A little while ago I wrote about using TextExpander to write dates, the bulk of which was given over to an Applescript that returned a long date complete with date suffixes.

Since I’ve been writing more and more Python, I thought it would be fun to rewrite it to see the difference between the two.

First, here’s my original Applescript:

 1 set theDate to the day of the (current date)
 2 set theDay to the weekday of the (current date)
 3 set theMonth to the month of the (current date)
 4 set theYear to the year of the (current date)
 6 set lastChar to (the last character of (theDate as string)) as number
 8 if lastChar > 3 or lastChar is 0 or (theDate > 10 and theDate < 21) then
 9   set theDate to (theDate as string) & "th"
10 else
11   set theSuffixes to {"st", "nd", "rd"}
12   set theDate to (theDate as string) & (item lastChar of theSuffixes)
13 end if
15 return (theDay & ", " & theMonth & " " & theDate & ", " & theYear) as string

And now the Python:

 1 #!/usr/local/bin/python3
 3 from datetime import date
 5 today = date.today()
 6 date_string = today.strftime('%A, %B #, %Y')
 7 day = today.day
 9 if (3 < day < 21) or (23 < day < 31):
10   day = str(day) + 'th'
11 else:
12   suffixes = {1: 'st', 2: 'nd', 3: 'rd'}
13   day = str(day) + suffixes[day % 10]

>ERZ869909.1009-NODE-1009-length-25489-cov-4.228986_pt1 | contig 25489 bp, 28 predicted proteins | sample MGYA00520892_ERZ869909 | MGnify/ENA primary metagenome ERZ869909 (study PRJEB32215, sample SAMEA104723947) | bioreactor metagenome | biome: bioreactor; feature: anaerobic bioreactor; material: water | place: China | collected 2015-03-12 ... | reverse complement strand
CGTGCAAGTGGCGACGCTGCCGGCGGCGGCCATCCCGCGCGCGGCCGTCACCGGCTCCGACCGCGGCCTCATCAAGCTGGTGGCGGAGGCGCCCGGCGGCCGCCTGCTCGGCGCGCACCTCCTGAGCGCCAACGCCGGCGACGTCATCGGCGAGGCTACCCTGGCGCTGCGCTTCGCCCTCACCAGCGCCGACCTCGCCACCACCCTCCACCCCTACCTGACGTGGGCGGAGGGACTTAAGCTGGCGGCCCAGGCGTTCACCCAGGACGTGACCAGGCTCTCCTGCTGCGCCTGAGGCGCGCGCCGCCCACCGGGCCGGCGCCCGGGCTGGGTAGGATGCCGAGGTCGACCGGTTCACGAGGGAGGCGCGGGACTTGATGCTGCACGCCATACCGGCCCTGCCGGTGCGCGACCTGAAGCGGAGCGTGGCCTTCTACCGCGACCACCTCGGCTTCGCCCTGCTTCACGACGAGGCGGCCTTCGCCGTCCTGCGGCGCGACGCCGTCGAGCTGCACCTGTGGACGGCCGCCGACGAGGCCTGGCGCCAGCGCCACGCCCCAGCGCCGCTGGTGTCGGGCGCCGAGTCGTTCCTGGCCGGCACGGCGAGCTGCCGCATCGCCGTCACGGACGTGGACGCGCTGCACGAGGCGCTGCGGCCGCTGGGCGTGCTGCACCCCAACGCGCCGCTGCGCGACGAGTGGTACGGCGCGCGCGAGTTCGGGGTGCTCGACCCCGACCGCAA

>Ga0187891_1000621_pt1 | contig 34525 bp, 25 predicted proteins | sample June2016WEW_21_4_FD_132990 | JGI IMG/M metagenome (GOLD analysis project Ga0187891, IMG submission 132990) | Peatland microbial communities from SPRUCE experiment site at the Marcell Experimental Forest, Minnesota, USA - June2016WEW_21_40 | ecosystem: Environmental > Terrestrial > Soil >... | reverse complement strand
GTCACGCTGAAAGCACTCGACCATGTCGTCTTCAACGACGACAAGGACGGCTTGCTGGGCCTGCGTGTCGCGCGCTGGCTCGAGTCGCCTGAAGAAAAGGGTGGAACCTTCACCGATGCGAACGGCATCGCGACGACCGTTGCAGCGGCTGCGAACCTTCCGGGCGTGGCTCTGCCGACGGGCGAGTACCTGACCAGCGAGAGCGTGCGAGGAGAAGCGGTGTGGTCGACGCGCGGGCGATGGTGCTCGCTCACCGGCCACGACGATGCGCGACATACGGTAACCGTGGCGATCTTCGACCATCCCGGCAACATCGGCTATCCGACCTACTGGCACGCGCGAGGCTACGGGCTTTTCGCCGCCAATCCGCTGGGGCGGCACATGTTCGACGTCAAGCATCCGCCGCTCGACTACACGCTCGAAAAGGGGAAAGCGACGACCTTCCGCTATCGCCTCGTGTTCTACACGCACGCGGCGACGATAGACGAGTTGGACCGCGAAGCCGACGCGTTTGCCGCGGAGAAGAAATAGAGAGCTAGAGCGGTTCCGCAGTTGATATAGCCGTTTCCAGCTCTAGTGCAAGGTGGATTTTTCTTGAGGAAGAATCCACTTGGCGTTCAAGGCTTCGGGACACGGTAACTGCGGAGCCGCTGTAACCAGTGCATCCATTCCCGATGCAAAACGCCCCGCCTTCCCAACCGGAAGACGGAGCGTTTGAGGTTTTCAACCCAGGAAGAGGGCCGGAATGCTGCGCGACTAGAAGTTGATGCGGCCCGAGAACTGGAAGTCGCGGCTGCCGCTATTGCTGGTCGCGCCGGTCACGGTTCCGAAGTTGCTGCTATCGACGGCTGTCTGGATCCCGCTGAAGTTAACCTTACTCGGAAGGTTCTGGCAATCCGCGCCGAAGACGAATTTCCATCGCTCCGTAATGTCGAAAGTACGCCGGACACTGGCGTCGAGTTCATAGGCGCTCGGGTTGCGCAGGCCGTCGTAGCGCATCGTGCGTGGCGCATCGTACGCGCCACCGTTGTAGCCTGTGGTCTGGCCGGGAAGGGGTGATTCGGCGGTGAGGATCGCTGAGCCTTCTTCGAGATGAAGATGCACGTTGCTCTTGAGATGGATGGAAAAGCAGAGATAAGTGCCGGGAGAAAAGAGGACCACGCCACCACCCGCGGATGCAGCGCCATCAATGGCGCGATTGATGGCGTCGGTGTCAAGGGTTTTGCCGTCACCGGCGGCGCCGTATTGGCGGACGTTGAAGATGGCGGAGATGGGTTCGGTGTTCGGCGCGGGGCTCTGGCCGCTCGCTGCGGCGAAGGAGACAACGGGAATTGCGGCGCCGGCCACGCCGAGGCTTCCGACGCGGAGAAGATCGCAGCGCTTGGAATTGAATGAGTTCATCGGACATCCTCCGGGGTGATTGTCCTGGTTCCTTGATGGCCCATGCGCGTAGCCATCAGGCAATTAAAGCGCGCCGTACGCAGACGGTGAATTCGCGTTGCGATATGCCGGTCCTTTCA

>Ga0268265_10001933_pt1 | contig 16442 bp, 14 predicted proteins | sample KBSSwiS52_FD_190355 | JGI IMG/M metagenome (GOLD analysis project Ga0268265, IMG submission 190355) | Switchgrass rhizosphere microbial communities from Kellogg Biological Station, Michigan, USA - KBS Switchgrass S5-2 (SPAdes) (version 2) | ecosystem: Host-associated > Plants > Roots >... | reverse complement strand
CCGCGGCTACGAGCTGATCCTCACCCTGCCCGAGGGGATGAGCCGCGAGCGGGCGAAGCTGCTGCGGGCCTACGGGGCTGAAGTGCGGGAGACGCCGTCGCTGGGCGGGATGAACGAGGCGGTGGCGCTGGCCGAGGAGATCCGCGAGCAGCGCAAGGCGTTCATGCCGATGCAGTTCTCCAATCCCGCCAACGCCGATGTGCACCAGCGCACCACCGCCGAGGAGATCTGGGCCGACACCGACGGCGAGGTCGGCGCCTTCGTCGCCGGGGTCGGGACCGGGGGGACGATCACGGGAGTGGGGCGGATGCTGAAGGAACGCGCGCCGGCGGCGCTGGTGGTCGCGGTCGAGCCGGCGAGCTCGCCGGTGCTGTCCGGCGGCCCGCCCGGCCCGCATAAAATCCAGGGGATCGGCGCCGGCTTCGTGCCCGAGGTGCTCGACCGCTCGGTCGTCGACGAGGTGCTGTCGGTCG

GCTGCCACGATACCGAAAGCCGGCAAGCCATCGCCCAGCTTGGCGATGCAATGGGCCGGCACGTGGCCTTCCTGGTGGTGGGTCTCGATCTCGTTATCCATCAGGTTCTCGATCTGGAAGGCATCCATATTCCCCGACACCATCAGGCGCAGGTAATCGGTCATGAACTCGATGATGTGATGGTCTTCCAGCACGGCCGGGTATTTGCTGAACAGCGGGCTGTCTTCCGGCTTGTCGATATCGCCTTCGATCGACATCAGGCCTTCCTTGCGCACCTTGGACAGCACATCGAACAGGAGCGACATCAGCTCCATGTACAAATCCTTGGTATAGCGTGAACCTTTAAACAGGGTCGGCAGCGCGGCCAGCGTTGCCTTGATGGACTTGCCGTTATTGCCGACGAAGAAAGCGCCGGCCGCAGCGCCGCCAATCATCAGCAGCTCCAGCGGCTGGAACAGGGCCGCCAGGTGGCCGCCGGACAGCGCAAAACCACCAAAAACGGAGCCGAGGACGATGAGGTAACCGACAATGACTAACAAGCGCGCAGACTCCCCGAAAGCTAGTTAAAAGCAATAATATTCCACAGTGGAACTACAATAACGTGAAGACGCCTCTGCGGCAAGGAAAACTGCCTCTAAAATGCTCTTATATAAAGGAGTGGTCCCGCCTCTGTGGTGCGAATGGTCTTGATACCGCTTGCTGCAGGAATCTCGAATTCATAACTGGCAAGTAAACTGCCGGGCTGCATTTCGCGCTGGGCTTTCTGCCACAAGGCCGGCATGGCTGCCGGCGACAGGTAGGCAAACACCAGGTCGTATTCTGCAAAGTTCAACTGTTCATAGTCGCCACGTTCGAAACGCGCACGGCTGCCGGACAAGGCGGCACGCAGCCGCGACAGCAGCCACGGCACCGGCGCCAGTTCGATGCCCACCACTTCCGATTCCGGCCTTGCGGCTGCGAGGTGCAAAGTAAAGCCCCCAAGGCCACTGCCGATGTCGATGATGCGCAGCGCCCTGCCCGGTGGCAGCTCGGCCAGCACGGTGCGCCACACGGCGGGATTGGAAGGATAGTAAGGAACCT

15 print(date_string.replace('#', day), end='')


I’ve improved the Python code. Please use the more recent code and not that above.

A date object, kind of similar to Applescript’s current date, is constructed on line 5. This is used to build a formatted date on line 6, which is complete bar the day of the month. I swap it out for a # placeholder because both strftime options for the day fall short: %d is padded with a zero, and %e is padded with a space. So instead I pull out the day separately in line 7.

The date-testing logic on line 9 is simpler and more explicit in this version, testing first for any date that takes a -th. Those dates that require a different suffix get dumped to the else clause.

A bit of modulo arithmetic on line 13 reduces the date integer to the units digit, which is used to key into a dictionary holding the suffixes.

The day and its suffix are concatenated, and are inserted into the formatted date on line 15 using the replace string method (god I love Python’s string methods) and printed, with end='' suppressing the standard newline.

Though the line count is the same between the two, the Python version has about half the characters of the Applescript. I think the Applescript’s verbosity — which I don’t help with that conditional — makes it harder to understand at a glance, while the Python is very clear, excepting the strftime format string.

As a side note, I don’t actually use either of these scripts for my long date, having given in to “Weekday month day year” without a suffix or any commas. This can be constructed using TextExpander’s own date macros, which mirror strftime formatting: %A %B %e %Y. Still, a fun exercise.